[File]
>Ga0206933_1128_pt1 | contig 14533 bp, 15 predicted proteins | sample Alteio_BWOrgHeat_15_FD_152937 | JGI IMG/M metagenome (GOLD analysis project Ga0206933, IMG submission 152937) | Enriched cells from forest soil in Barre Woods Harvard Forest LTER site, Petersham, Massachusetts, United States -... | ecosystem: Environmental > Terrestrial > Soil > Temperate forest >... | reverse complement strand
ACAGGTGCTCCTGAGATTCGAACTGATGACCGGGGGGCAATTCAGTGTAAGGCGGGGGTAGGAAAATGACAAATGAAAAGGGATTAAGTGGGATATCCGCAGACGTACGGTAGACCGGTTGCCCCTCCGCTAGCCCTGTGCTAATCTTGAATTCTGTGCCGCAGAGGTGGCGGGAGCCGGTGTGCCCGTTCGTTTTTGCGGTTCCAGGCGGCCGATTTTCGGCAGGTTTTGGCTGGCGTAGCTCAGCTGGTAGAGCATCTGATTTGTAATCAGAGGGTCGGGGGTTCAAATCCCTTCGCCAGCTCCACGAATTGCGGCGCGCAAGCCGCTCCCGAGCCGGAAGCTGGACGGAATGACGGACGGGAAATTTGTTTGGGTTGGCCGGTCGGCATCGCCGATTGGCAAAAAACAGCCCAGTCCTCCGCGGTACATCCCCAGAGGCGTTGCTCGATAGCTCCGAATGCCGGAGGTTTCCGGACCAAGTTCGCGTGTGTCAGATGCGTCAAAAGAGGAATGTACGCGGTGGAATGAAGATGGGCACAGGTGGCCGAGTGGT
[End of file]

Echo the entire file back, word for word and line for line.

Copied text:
>Ga0206933_1128_pt1 | contig 14533 bp, 15 predicted proteins | sample Alteio_BWOrgHeat_15_FD_152937 | JGI IMG/M metagenome (GOLD analysis project Ga0206933, IMG submission 152937) | Enriched cells from forest soil in Barre Woods Harvard Forest LTER site, Petersham, Massachusetts, United States -... | ecosystem: Environmental > Terrestrial > Soil > Temperate forest >... | reverse complement strand
ACAGGTGCTCCTGAGATTCGAACTGATGACCGGGGGGCAATTCAGTGTAAGGCGGGGGTAGGAAAATGACAAATGAAAAGGGATTAAGTGGGATATCCGCAGACGTACGGTAGACCGGTTGCCCCTCCGCTAGCCCTGTGCTAATCTTGAATTCTGTGCCGCAGAGGTGGCGGGAGCCGGTGTGCCCGTTCGTTTTTGCGGTTCCAGGCGGCCGATTTTCGGCAGGTTTTGGCTGGCGTAGCTCAGCTGGTAGAGCATCTGATTTGTAATCAGAGGGTCGGGGGTTCAAATCCCTTCGCCAGCTCCACGAATTGCGGCGCGCAAGCCGCTCCCGAGCCGGAAGCTGGACGGAATGACGGACGGGAAATTTGTTTGGGTTGGCCGGTCGGCATCGCCGATTGGCAAAAAACAGCCCAGTCCTCCGCGGTACATCCCCAGAGGCGTTGCTCGATAGCTCCGAATGCCGGAGGTTTCCGGACCAAGTTCGCGTGTGTCAGATGCGTCAAAAGAGGAATGTACGCGGTGGAATGAAGATGGGCACAGGTGGCCGAGTGGT